How to Negotiate in English

How to Negotiate in English

by Laura Jones

Updated November 10, 2022

How do you start negotiating?

The song might tell you: “You can’t always get what you want.” But is that true? Negotiating is a fine art, and with the right skills you should be able to get what you want most of the time.

We actually negotiate all day, every day. With our colleagues and our boss (this is one you might lose), and with our family and friends. We even negotiate with our pets; who hasn’t asked their dog, ‘If I throw this stick one more time will you be ready to come home?’. 

So while you might be used to negotiating in your own language, negotiating in a foreign language can be quite tricky. So read on for some tips on how to negotiate successfully in English.

Aim high when negotiating

The first piece of advice is to aim high with your first offer. If you start higher than you know is reasonable, you will be willing to come down a lot more. 

Imagine you earn £30,000 a year and you want a raise. An extreme example would be going to your boss and saying, ‘I would like a raise of £15,000 a year.’ Your boss is likely to laugh you out of his office. But, if you really want a raise of £3,000 a year, then your boss will find this much more reasonable after your first crazy proposal. 

Ask open questions 

Ask questions which require more than just a ‘yes’ or ‘no’ answer. This way you will gain information about who you are negotiating with, and what their main concerns are. 

Imagine that you are the boss in the previous scenario. You need to find out if your employee deserves the raise or not.

You could ask: ‘Could you tell me more about your achievements this quarter?’.

Or, ’Can you give me some specific details about the extra responsibilities you’re willing to take on if you get a raise?’  


Listen and learn to use silence

This isn’t really advice about improving your English, because it’s about closing your mouth, not opening it. 

A good teacher knows that they should talk as little as possible to allow their students to speak. In a negotiation, you should employ the same tactic. When you ask an open question, really listen to the answer. Most people are too busy thinking about the next thing they want to say, or the next thing they want to get. 

You might miss the fact that their main concern isn’t actually how much something costs, but rather whether the quality is worth the price.  don’t respond immediately. Remember, human beings hate silence and will rush to fill it. So your counter-negotiator will fill the silence with promises, reasoning, and perhaps even a better offer.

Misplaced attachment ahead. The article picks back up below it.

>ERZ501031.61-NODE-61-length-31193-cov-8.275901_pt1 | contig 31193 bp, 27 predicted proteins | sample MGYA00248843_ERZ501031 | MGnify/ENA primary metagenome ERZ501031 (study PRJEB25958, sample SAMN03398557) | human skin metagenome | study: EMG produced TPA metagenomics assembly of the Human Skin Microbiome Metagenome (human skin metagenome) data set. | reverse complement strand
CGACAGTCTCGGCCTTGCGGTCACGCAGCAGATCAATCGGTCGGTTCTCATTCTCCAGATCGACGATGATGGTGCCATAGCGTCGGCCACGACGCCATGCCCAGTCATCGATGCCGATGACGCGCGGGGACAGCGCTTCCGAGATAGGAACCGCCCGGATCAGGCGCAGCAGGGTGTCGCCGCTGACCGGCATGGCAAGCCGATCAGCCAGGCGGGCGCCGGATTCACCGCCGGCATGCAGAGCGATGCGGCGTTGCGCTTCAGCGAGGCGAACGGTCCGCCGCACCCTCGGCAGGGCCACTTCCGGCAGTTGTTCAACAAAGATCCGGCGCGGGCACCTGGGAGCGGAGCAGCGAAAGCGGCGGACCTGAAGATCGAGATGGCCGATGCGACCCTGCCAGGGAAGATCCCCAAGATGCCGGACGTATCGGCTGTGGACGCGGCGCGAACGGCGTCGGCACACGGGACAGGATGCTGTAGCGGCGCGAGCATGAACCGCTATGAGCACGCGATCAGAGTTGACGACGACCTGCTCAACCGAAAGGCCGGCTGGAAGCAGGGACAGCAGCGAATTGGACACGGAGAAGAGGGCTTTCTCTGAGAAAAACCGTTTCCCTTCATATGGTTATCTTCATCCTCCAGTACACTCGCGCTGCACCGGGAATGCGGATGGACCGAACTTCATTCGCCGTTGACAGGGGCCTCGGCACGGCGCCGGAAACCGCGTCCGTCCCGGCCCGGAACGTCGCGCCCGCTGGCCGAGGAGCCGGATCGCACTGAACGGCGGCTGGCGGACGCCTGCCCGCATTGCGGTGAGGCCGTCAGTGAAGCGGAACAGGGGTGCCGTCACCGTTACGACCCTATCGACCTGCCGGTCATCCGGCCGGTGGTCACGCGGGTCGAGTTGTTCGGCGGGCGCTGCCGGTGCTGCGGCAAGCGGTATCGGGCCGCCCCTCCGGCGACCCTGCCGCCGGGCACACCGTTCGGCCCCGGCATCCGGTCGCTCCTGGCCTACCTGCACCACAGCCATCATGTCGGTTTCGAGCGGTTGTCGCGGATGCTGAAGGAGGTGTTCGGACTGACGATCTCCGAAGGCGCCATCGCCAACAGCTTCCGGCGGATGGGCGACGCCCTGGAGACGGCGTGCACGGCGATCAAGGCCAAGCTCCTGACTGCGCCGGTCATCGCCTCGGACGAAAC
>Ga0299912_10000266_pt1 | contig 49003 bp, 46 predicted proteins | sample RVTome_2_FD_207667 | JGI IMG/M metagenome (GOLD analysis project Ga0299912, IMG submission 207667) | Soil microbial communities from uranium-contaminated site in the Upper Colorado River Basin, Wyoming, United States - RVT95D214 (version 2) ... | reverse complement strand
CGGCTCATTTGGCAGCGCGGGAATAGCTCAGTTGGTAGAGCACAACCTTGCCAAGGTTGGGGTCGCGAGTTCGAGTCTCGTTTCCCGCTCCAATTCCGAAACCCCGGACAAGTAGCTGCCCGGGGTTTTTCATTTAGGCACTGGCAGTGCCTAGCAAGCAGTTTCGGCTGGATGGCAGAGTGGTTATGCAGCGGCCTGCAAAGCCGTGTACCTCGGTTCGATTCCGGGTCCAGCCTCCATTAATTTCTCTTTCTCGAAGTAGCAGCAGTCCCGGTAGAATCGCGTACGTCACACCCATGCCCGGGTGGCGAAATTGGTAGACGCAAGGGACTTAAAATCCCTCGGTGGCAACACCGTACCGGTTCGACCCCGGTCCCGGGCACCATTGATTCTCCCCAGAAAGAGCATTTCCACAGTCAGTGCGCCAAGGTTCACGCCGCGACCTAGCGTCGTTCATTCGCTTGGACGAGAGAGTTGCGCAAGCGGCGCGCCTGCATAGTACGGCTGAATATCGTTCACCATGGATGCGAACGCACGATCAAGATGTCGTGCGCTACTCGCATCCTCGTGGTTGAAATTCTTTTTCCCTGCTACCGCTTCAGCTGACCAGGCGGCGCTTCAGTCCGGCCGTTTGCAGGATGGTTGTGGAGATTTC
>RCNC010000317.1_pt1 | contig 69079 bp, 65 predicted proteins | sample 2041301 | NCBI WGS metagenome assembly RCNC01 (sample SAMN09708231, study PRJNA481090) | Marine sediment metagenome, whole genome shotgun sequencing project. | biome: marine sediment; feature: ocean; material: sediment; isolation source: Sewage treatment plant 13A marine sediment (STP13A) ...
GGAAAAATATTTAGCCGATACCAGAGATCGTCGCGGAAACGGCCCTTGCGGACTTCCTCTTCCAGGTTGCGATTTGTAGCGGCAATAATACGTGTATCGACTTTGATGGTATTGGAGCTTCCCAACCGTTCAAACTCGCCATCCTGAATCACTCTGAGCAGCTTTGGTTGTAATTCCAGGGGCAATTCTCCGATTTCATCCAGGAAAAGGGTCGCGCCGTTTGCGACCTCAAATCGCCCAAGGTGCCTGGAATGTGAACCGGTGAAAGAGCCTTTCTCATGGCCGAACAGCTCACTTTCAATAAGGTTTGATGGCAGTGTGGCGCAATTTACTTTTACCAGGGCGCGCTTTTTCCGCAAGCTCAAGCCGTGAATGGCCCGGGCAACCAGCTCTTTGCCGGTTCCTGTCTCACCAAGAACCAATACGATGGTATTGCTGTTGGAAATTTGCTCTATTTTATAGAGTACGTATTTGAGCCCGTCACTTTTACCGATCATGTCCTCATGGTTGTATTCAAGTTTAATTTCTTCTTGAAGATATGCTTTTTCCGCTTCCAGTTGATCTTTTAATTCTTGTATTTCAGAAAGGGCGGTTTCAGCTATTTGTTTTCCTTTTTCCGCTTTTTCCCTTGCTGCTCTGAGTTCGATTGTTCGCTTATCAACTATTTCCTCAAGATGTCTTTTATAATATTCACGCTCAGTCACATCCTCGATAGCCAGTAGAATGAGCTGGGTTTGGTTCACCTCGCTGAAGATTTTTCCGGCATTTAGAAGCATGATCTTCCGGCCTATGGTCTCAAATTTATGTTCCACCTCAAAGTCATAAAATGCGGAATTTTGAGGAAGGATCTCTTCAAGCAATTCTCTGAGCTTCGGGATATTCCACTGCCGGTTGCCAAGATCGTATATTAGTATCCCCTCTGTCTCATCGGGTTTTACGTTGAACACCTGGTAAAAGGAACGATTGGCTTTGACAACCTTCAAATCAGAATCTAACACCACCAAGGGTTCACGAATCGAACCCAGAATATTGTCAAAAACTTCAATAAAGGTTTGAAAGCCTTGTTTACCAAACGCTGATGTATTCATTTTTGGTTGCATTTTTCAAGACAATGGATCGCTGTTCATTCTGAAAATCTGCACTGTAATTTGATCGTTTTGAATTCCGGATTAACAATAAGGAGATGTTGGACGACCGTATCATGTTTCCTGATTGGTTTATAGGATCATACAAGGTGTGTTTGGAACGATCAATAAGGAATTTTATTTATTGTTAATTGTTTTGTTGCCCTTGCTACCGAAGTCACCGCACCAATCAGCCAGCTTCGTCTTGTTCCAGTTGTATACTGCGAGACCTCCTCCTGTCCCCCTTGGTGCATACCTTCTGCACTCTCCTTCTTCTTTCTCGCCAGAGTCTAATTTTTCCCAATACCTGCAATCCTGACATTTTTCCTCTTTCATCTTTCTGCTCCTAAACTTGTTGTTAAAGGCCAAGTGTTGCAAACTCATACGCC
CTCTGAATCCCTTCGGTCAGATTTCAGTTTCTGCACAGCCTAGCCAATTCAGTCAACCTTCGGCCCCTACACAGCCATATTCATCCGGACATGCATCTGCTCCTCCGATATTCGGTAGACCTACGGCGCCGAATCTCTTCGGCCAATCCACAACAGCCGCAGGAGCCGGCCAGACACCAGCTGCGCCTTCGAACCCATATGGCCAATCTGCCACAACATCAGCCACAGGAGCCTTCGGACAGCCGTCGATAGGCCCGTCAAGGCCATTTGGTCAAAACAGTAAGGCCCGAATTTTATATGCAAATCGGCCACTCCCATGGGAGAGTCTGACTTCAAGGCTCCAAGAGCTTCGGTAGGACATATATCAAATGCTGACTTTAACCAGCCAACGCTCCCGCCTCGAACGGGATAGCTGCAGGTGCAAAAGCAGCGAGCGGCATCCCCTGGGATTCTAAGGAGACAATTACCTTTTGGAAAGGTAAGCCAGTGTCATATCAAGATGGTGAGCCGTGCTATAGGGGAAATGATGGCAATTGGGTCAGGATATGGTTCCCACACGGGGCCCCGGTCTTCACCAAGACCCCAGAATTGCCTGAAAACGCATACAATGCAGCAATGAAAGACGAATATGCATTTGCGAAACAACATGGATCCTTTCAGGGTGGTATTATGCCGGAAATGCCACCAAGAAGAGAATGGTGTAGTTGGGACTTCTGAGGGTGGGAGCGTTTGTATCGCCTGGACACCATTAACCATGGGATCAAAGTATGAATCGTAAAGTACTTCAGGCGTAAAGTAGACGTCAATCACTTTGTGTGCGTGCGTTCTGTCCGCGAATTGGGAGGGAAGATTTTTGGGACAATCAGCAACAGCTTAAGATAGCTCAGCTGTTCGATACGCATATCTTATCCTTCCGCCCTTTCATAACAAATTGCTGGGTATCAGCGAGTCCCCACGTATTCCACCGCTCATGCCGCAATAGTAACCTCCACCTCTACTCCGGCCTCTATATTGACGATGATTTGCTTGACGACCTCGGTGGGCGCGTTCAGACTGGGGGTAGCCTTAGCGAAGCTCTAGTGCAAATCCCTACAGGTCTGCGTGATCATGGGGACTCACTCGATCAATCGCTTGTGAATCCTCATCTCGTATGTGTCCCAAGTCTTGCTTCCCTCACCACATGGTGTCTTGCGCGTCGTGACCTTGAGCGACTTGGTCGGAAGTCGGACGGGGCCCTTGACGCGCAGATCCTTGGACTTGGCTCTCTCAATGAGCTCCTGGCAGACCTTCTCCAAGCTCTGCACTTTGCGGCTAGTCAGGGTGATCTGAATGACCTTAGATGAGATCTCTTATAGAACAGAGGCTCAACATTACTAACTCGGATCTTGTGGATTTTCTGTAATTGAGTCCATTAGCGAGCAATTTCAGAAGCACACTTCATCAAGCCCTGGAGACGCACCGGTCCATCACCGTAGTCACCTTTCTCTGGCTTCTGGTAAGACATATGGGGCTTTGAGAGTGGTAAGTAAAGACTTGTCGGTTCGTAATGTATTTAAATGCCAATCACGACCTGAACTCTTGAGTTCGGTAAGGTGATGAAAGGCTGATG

Sit it out. 

Negotiation phrases

Everyone wants to win in a negotiation but it’s impossible to get everything you want. Because that would mean the person you’re negotiating with gets nothing they want. What’s important is to make the outcome win-win. The way to do this is to offer something but ask for something in return. 

You can do this very directly by saying: ‘I would like to make a suggestion that will benefit both sides.’ 

You can often use conditionals to do this.

Remember our dog in the introduction? We said, ‘If I throw this stick one more time, will you be ready to come home?’. This is a use of the first conditional in negotiating. Remember we use the first conditional when we believe something will happen. In this case, your fluffy pal Rover is likely to agree to come home. 

How about this one? ‘I’m prepared to let you sleep at the end of my bed if you agree to bring me my slippers in the morning.’ A use of the zero conditional.

However, if you’ve managed to get a tougher dog, you might use the second conditional. Use this when you’re not sure your dog is going to agree with you: ‘Provided that you sat quietly, I would be willing to give you a small piece of my sausage.’ 

Disagreeing with the negotiation

Unfortunately, there will be times when you need to disagree with or reject the offer of the person you are negotiating with. Let’s look at some phrases to help you turn someone down.

“I would like a raise of 30%.”

I’m afraid that’s out of the question.”


“If you give me a raise of 20%, I will meet all of my deadlines on time.”

Your proposal is unacceptable. You should always meet your deadlines anyway.”


“If you gave me a raise, I would make you coffee every day.”

Unfortunately, we can’t accept your offer. Rob in marketing already brings us coffee every day.”

Accepting an offer

You’ve done it. Let’s imagine you’ve reached an agreement with your (talking) pooch. Now accept their offer with grace. 


“One biscuit and I’ll bring you your slippers?” 

I can go along with that.” 


“As agreed, here is the newspaper. I’ll take my bone into the corner.”

It’s been a pleasure doing business with you.”


Negotiating is certainly a skill worth learning, whether you’re going to employ it at work or in your everyday life. So try out some of these phrases next time you really want something.

If you’d like to know more about negotiating in English, check out our English and Business English courses today. You could be on your way to a pay rise in no time. 

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